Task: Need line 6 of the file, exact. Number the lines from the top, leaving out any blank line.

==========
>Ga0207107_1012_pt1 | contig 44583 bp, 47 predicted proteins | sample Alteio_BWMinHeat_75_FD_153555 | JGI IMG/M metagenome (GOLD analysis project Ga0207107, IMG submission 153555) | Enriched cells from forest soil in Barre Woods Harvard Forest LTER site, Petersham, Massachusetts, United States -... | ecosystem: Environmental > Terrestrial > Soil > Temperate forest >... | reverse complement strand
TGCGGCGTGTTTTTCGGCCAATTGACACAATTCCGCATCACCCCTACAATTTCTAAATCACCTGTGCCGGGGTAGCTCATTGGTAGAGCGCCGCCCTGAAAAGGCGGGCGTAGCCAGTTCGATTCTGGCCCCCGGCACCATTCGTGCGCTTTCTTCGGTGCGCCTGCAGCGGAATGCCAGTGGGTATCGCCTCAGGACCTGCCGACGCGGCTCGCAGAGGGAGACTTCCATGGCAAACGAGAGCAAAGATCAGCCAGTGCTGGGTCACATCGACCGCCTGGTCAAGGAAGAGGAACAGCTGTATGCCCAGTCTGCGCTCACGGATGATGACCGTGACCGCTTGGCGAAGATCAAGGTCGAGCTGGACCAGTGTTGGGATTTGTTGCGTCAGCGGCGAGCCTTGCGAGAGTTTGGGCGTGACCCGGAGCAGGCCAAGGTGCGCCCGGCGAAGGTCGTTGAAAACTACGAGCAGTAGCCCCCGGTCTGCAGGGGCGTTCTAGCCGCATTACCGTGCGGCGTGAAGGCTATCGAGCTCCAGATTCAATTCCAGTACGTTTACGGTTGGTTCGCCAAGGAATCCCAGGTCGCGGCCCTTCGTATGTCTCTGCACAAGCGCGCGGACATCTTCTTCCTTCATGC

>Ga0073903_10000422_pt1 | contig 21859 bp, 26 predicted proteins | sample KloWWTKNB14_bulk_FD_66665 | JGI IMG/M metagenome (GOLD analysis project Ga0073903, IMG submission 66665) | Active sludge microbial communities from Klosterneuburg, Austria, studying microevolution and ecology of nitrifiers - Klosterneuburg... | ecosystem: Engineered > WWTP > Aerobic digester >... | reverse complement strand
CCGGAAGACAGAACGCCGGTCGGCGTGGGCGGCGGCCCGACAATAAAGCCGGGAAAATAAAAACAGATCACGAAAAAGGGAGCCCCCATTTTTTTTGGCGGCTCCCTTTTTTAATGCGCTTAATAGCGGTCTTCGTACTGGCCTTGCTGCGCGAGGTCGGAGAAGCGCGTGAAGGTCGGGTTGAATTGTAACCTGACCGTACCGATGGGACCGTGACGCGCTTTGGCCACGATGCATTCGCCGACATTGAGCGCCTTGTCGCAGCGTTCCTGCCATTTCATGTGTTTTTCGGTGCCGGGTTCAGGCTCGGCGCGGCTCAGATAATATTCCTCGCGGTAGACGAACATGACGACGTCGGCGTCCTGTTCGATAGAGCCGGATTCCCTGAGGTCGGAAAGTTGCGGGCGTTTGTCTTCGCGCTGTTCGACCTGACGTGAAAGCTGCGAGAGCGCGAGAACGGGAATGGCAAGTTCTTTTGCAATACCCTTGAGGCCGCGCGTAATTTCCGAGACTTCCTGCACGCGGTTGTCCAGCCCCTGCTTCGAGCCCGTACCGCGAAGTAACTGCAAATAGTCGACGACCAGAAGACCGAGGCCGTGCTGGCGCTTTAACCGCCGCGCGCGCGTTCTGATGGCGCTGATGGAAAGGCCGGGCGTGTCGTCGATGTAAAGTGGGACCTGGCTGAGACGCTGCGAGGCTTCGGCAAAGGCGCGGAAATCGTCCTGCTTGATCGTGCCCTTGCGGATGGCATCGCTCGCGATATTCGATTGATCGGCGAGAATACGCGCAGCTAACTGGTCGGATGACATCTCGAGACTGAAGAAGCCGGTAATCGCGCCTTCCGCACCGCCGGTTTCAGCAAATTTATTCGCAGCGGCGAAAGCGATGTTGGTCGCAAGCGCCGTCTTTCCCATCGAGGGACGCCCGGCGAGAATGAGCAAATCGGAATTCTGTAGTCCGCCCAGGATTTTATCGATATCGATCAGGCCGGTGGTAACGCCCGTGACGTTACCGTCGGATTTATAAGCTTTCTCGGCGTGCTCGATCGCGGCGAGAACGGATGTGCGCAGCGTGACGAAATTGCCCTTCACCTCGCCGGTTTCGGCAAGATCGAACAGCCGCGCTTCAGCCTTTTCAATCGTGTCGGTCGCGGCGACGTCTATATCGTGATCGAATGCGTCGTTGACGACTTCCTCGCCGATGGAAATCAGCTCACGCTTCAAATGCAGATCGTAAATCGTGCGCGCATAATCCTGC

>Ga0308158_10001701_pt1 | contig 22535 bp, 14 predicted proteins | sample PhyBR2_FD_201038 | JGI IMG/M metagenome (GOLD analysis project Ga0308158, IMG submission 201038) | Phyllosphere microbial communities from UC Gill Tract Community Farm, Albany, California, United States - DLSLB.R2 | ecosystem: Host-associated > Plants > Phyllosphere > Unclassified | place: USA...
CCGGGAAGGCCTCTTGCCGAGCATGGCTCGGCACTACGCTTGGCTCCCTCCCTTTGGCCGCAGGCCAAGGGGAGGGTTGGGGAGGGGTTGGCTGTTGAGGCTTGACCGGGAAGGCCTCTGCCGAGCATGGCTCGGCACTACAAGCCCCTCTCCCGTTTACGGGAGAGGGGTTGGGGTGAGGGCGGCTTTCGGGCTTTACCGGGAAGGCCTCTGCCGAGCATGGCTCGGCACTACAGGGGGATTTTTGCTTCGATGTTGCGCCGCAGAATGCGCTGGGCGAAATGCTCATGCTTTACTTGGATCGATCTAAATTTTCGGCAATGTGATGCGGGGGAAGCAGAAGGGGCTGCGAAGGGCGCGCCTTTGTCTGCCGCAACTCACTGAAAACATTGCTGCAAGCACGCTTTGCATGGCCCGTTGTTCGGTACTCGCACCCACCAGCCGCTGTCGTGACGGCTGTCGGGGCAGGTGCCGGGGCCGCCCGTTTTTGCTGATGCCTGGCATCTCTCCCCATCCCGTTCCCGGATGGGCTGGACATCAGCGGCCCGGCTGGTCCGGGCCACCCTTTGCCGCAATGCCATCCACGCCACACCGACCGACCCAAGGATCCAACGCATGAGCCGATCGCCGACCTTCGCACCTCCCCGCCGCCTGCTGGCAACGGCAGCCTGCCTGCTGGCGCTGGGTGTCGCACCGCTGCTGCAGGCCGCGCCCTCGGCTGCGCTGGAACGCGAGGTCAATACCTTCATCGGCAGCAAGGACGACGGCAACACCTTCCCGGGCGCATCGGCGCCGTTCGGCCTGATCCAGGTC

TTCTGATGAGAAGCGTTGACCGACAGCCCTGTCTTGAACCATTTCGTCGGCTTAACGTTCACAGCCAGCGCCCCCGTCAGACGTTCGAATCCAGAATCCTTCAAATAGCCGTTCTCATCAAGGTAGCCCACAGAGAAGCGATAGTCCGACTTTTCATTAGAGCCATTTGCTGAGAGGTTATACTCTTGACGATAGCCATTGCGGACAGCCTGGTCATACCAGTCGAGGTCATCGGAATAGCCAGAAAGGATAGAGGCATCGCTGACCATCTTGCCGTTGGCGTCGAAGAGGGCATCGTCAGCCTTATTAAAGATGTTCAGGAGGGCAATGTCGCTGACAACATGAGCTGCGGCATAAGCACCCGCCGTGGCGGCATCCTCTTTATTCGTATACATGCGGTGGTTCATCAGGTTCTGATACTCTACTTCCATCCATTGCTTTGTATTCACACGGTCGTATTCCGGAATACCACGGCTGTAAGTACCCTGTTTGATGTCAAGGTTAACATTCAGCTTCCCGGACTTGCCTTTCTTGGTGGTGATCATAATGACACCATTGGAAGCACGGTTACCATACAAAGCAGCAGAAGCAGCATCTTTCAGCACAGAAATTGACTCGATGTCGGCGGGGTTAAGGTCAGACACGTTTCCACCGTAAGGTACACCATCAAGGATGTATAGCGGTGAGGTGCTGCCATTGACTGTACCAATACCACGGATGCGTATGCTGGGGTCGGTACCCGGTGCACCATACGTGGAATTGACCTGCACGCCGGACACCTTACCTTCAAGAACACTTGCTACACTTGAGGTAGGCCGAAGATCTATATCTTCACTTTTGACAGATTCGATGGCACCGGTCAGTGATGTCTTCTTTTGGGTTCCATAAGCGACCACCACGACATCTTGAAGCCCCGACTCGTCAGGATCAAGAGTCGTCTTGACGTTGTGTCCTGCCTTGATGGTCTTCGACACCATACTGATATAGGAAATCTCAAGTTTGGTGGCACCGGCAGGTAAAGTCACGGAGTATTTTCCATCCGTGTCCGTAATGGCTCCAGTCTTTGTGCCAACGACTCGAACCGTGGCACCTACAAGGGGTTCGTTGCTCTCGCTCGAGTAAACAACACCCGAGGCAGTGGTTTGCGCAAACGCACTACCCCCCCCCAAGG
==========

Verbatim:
CCGGGAAGGCCTCTTGCCGAGCATGGCTCGGCACTACGCTTGGCTCCCTCCCTTTGGCCGCAGGCCAAGGGGAGGGTTGGGGAGGGGTTGGCTGTTGAGGCTTGACCGGGAAGGCCTCTGCCGAGCATGGCTCGGCACTACAAGCCCCTCTCCCGTTTACGGGAGAGGGGTTGGGGTGAGGGCGGCTTTCGGGCTTTACCGGGAAGGCCTCTGCCGAGCATGGCTCGGCACTACAGGGGGATTTTTGCTTCGATGTTGCGCCGCAGAATGCGCTGGGCGAAATGCTCATGCTTTACTTGGATCGATCTAAATTTTCGGCAATGTGATGCGGGGGAAGCAGAAGGGGCTGCGAAGGGCGCGCCTTTGTCTGCCGCAACTCACTGAAAACATTGCTGCAAGCACGCTTTGCATGGCCCGTTGTTCGGTACTCGCACCCACCAGCCGCTGTCGTGACGGCTGTCGGGGCAGGTGCCGGGGCCGCCCGTTTTTGCTGATGCCTGGCATCTCTCCCCATCCCGTTCCCGGATGGGCTGGACATCAGCGGCCCGGCTGGTCCGGGCCACCCTTTGCCGCAATGCCATCCACGCCACACCGACCGACCCAAGGATCCAACGCATGAGCCGATCGCCGACCTTCGCACCTCCCCGCCGCCTGCTGGCAACGGCAGCCTGCCTGCTGGCGCTGGGTGTCGCACCGCTGCTGCAGGCCGCGCCCTCGGCTGCGCTGGAACGCGAGGTCAATACCTTCATCGGCAGCAAGGACGACGGCAACACCTTCCCGGGCGCATCGGCGCCGTTCGGCCTGATCCAGGTC